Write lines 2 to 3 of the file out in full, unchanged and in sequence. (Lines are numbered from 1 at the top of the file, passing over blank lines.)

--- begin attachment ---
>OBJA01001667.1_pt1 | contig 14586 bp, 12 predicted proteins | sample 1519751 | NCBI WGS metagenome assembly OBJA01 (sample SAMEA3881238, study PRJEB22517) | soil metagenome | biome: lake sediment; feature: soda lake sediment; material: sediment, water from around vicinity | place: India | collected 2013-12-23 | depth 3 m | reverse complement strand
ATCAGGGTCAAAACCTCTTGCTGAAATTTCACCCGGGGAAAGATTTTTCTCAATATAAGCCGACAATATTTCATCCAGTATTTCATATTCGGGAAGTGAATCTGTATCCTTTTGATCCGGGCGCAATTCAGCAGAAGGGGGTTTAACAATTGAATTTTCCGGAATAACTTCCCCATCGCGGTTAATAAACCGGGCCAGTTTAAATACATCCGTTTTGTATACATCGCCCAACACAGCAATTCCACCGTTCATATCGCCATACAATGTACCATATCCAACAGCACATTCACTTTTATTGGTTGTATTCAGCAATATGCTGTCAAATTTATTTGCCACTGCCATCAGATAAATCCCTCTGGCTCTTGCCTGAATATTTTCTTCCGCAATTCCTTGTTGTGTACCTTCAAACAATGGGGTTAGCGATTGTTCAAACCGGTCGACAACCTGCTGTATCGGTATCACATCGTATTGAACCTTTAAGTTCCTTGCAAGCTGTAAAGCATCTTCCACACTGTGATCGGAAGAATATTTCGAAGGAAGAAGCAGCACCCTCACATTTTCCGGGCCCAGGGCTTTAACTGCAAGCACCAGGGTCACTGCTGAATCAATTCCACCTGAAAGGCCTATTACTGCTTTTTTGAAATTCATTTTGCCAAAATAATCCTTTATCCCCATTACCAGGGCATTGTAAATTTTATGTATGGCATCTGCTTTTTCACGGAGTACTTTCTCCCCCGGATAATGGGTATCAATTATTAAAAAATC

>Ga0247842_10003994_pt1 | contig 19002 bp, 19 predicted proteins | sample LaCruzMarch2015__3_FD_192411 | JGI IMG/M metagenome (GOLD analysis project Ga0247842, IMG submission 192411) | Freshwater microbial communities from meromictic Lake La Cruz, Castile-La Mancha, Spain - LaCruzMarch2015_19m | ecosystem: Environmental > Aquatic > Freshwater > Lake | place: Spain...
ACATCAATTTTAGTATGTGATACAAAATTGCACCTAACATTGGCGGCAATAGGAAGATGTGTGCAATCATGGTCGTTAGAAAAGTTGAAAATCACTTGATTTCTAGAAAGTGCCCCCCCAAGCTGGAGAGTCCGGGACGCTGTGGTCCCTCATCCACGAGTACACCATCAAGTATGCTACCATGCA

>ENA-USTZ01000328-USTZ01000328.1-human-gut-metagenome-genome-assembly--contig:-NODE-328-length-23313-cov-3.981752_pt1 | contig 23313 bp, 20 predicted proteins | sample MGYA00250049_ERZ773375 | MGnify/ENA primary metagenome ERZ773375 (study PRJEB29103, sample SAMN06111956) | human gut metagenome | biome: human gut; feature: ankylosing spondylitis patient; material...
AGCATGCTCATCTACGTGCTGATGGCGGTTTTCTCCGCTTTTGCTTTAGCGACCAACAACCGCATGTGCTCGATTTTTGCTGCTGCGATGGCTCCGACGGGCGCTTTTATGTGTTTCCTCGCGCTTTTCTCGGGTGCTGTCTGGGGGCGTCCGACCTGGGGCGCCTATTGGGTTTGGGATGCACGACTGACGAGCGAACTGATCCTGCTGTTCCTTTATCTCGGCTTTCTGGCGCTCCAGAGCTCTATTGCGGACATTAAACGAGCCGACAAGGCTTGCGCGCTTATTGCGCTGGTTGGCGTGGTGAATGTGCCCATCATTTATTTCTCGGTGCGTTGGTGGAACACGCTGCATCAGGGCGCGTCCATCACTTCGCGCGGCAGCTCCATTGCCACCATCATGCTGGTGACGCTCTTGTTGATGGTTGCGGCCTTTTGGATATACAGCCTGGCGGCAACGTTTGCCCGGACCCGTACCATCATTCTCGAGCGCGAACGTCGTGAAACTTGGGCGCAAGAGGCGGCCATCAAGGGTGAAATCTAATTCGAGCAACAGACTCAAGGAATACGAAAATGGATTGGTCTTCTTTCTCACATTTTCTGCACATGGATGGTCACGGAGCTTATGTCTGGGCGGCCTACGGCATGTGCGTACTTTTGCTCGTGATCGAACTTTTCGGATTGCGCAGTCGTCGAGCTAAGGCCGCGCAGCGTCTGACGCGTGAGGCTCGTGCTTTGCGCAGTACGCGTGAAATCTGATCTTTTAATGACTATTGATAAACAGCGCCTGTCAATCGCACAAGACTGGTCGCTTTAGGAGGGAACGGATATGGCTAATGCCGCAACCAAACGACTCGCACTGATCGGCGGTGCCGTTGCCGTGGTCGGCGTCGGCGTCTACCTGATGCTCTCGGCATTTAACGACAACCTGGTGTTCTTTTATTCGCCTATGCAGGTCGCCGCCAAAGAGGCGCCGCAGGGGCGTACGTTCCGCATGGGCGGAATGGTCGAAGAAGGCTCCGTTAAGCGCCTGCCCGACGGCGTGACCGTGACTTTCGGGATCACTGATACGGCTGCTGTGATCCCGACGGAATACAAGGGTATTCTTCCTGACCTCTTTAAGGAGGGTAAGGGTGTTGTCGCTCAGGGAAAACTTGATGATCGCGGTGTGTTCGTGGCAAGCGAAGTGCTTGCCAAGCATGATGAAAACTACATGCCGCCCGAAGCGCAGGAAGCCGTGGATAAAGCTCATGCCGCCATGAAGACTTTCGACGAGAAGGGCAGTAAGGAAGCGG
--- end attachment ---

ATCAGGGTCAAAACCTCTTGCTGAAATTTCACCCGGGGAAAGATTTTTCTCAATATAAGCCGACAATATTTCATCCAGTATTTCATATTCGGGAAGTGAATCTGTATCCTTTTGATCCGGGCGCAATTCAGCAGAAGGGGGTTTAACAATTGAATTTTCCGGAATAACTTCCCCATCGCGGTTAATAAACCGGGCCAGTTTAAATACATCCGTTTTGTATACATCGCCCAACACAGCAATTCCACCGTTCATATCGCCATACAATGTACCATATCCAACAGCACATTCACTTTTATTGGTTGTATTCAGCAATATGCTGTCAAATTTATTTGCCACTGCCATCAGATAAATCCCTCTGGCTCTTGCCTGAATATTTTCTTCCGCAATTCCTTGTTGTGTACCTTCAAACAATGGGGTTAGCGATTGTTCAAACCGGTCGACAACCTGCTGTATCGGTATCACATCGTATTGAACCTTTAAGTTCCTTGCAAGCTGTAAAGCATCTTCCACACTGTGATCGGAAGAATATTTCGAAGGAAGAAGCAGCACCCTCACATTTTCCGGGCCCAGGGCTTTAACTGCAAGCACCAGGGTCACTGCTGAATCAATTCCACCTGAAAGGCCTATTACTGCTTTTTTGAAATTCATTTTGCCAAAATAATCCTTTATCCCCATTACCAGGGCATTGTAAATTTTATGTATGGCATCTGCTTTTTCACGGAGTACTTTCTCCCCCGGATAATGGGTATCAATTATTAAAAAATC

>Ga0247842_10003994_pt1 | contig 19002 bp, 19 predicted proteins | sample LaCruzMarch2015__3_FD_192411 | JGI IMG/M metagenome (GOLD analysis project Ga0247842, IMG submission 192411) | Freshwater microbial communities from meromictic Lake La Cruz, Castile-La Mancha, Spain - LaCruzMarch2015_19m | ecosystem: Environmental > Aquatic > Freshwater > Lake | place: Spain...